English has helped unite the diverse 'cultures' of India

Controversy characterises Rajnath Singh, BJP chief and former Uttar Pradesh chief minister’s recent remark that English language negatively impacted Indian culture.

The rightist political leader put his foot in his mouth to say, “The English language has caused a great loss to the country. We are losing our language, our culture as there are hardly any people who speak Sanskrit now. We are forgetting our religion and culture and now there are just 14,000 Sanskrit-speaking people in the country".

However, he later clarified that he did not have anything against the language in terms of learning or speaking English -- but the problem arises when Indians tend to get anglicised; especially feel proud of carrying English books while travelling by air or train, according to the BJP leader. While north India did not embrace Christianity with the same fervour that south India did -- through trade due to its coastline -- this conditioned two different sets of attitudes to the English language. Clearly therefore the north Indian resentment versus south Indian defence of the language, takes shape over the controversy.

Evidently the use of the English language in the country has not created ‘Anglicised’ individuals either. Though Macaulay wrote in his minute “we must at present do our best to form a class of persons Indian in blood and colour and English in taste, opinions, in morals and in intellect,” as a reason for introduction of English language and literature in India, what evolved was a class of Indians, with refined tastes, intellect and opinion with proficiency in the language. Eventually the English language became a potent weapon to oust the British from the land and an empowering tool to negotiate and associate with other perspectives and cultures. Remember that slogans like “Simon go back” to protest against the Simon Commission and ‘Quit India’ were emblematic of the use of the English language as a rallying point during the struggle for freedom.    

If only 14,000 people speak Sanskrit in India today, as mentioned by Rajnath Singh, it is because of various reasons which have nothing to do with the use of English in the country. Sanskrit was supposed to be the language of the Gods -- not for the common man.  If Buddha chose Pali and Mahavira opted for Prakrit, 2,500 years ago, it would be safe to say that Sanskrit had already lost favour. On the other hand, English managed to creep into almost all Indian languages and borrowed heavily from other tongues it came in contact with like Latin, French, Spanish, Portuguese, Chinese and Swahili, among others. The fact that English was never exclusive and catered to the masses rather than the classes contributed to its stupendous spread. There is nothing wrong in reviving Sanskrit as a language but there is danger in making it the touchstone of Indian culture.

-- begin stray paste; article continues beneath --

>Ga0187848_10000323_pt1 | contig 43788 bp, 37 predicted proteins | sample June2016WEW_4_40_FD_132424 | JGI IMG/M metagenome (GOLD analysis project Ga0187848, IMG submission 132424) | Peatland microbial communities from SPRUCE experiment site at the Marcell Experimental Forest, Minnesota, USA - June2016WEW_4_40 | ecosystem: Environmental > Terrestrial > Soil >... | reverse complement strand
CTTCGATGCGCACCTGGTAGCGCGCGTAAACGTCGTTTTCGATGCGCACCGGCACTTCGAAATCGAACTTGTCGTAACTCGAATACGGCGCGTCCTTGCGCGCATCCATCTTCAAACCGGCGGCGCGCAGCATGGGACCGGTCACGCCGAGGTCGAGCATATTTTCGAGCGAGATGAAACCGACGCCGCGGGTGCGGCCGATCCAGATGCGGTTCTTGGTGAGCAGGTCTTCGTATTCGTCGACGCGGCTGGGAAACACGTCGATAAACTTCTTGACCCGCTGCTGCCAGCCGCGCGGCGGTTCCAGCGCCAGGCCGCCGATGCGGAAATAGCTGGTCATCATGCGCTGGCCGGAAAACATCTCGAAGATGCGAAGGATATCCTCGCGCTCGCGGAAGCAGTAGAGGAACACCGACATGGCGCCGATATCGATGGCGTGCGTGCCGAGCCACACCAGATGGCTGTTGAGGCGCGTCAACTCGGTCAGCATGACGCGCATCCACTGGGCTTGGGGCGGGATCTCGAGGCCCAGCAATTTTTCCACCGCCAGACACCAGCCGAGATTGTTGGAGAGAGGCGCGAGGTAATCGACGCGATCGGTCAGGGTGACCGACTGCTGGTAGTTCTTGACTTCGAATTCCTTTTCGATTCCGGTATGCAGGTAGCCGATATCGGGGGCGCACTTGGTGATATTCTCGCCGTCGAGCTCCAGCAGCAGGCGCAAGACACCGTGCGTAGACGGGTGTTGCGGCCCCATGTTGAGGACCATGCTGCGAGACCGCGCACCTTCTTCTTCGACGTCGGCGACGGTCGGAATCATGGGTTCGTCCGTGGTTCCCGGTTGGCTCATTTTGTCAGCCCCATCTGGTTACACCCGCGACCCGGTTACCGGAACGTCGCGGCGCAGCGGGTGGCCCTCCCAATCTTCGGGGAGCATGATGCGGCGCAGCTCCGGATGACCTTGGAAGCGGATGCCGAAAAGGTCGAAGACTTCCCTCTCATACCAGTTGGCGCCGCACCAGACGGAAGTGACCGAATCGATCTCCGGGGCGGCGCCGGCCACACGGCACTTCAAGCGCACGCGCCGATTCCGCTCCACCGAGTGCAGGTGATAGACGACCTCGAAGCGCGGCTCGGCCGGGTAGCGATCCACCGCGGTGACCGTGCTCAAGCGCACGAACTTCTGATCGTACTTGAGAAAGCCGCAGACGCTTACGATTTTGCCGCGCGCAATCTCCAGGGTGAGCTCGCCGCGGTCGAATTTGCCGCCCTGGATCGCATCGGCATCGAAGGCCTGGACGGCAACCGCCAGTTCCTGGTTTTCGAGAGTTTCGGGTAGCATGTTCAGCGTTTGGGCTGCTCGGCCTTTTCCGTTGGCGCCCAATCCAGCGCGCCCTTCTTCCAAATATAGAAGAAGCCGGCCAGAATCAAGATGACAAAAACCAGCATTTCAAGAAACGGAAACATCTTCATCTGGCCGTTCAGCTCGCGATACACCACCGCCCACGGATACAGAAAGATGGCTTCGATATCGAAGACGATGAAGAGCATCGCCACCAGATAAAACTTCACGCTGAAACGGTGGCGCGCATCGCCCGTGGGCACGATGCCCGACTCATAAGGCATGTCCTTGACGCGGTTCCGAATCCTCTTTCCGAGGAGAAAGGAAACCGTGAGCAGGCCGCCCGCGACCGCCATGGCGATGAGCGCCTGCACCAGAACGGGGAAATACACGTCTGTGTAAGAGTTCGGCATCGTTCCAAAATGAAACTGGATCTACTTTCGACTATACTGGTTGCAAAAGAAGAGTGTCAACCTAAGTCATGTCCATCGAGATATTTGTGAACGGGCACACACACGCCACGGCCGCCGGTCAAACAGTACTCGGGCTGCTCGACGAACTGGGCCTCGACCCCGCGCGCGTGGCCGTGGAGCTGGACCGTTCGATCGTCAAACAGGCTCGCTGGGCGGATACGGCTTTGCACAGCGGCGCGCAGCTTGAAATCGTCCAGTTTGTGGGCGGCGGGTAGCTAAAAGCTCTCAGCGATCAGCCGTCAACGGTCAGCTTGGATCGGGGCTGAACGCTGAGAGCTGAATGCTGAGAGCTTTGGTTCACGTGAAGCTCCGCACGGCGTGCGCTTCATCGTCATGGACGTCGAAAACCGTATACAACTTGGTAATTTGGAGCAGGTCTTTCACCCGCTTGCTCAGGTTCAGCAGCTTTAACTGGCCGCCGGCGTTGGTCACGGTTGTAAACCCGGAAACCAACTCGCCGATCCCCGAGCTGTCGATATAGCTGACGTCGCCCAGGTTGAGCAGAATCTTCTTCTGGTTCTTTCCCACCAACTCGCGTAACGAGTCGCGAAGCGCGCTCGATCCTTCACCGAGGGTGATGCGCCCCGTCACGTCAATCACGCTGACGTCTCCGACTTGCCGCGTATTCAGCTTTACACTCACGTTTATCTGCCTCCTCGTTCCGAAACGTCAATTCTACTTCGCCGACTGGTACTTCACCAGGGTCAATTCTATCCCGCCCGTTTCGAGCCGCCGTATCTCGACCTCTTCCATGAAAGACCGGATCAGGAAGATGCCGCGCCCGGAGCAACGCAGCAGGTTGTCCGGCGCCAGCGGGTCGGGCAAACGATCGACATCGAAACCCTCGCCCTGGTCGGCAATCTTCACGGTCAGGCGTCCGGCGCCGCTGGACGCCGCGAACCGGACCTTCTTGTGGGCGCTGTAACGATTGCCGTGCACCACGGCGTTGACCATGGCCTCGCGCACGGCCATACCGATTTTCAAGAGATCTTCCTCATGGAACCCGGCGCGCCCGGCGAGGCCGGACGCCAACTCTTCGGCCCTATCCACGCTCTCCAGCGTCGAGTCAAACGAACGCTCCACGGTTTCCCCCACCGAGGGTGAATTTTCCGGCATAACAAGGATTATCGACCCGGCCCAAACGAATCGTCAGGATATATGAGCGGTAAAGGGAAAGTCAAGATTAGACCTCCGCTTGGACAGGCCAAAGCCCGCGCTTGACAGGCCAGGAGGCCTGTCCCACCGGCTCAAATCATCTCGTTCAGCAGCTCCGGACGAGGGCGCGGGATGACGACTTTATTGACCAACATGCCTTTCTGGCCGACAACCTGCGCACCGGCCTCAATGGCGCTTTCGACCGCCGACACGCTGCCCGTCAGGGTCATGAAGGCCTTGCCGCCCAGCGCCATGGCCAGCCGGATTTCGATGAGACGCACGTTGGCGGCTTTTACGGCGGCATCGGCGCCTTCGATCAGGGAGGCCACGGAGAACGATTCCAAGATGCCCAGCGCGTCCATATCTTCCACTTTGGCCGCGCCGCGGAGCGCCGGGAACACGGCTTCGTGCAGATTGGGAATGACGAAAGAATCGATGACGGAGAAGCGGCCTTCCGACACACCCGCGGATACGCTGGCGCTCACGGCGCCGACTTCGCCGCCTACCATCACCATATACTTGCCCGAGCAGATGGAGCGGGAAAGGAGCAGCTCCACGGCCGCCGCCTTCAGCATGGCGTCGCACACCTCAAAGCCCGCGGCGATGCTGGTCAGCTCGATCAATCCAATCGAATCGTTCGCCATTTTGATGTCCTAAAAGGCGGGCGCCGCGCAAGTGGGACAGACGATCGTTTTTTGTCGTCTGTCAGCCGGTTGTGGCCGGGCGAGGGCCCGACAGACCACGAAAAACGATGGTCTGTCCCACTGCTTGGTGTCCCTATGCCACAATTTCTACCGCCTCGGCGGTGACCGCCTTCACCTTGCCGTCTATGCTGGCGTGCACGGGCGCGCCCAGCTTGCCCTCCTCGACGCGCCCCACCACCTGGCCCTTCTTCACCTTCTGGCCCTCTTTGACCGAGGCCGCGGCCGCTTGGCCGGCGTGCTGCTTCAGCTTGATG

Classis case

The politics of language is not new to the country with attempts to revive dead languages like Sanskrit was undertaken in the name of culture and tradition. In lands that the English language was entrenched owing to British colonial rule, such endeavours to revive indigenous languages in the name of nationalism proved futile. Sanskrit is a classic case in point. Similarly Urdu which was associated predominantly with the Muslim community had to compete with Hindi which was favoured by the Hindu majority in the post-partition phase of nation building.
During the 1960s Tamil politics centred largely in opposition to Hindi. So much so, Hindi never reached Madras when it was pushed with a political agenda. Madras changed its name to Chennai in 1995, which implied an assertion of the Dravidian identity and to that extent made the Tamil people always resentful of accepting Hindi, though the opposition to the language has subsided.

The era of standardisation of the English language like the ‘received’ or correct pronunciation is over. While British English and American English are well known lesser known ones would be: Malayalam and English, Tamil and English, Hindi and English, besides Chinese and English. To that extent there would be as many versions of English as there are speakers. What then will survive is English spoken with the rhythm of the local language.

No language needs protection but acceptance to evolve. Modern India’s unique selling proposition to attract FDI is obviously what can be called, “the English speaking dividend” that has aided the economic growth. English is not a foreign language anymore in India. For instance, when the Central Institute of English and Foreign Languages at Hyderabad was elevated to a university, it was renamed English and Foreign Languages University, Hyderabad -- a clear indication that English is no longer foreign in India.

Today English is perceived as a language which helps its diverse population to communicate in a country endowed with over 6,500 languages/dialects. Moreover, marriages in a socially emerging India are not just between two people -- but between two states. The bond between such couples therefore becomes English. This blurs the linguistic demarcation which was the basis for state formation after independence. So much so, English is symbolic of the language of opportunity, while their mother tongues are often the language of expression.

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